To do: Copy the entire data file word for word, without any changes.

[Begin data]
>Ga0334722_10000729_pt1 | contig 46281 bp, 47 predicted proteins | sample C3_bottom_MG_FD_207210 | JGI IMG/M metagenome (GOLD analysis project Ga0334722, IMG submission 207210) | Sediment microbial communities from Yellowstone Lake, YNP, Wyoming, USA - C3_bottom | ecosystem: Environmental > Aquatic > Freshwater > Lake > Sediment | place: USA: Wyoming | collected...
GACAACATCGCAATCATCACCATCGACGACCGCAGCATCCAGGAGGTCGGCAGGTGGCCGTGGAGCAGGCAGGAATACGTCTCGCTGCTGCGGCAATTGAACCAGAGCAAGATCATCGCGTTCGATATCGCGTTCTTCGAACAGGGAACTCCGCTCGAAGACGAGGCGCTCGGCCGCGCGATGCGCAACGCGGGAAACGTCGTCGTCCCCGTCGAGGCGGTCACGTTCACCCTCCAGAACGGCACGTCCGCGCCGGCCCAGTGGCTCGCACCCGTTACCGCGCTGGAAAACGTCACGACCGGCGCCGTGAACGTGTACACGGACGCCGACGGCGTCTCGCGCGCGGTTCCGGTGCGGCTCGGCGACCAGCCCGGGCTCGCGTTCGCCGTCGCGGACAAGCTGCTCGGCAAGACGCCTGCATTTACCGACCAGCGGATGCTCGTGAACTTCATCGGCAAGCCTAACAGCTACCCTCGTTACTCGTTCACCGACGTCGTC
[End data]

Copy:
>Ga0334722_10000729_pt1 | contig 46281 bp, 47 predicted proteins | sample C3_bottom_MG_FD_207210 | JGI IMG/M metagenome (GOLD analysis project Ga0334722, IMG submission 207210) | Sediment microbial communities from Yellowstone Lake, YNP, Wyoming, USA - C3_bottom | ecosystem: Environmental > Aquatic > Freshwater > Lake > Sediment | place: USA: Wyoming | collected...
GACAACATCGCAATCATCACCATCGACGACCGCAGCATCCAGGAGGTCGGCAGGTGGCCGTGGAGCAGGCAGGAATACGTCTCGCTGCTGCGGCAATTGAACCAGAGCAAGATCATCGCGTTCGATATCGCGTTCTTCGAACAGGGAACTCCGCTCGAAGACGAGGCGCTCGGCCGCGCGATGCGCAACGCGGGAAACGTCGTCGTCCCCGTCGAGGCGGTCACGTTCACCCTCCAGAACGGCACGTCCGCGCCGGCCCAGTGGCTCGCACCCGTTACCGCGCTGGAAAACGTCACGACCGGCGCCGTGAACGTGTACACGGACGCCGACGGCGTCTCGCGCGCGGTTCCGGTGCGGCTCGGCGACCAGCCCGGGCTCGCGTTCGCCGTCGCGGACAAGCTGCTCGGCAAGACGCCTGCATTTACCGACCAGCGGATGCTCGTGAACTTCATCGGCAAGCCTAACAGCTACCCTCGTTACTCGTTCACCGACGTCGTC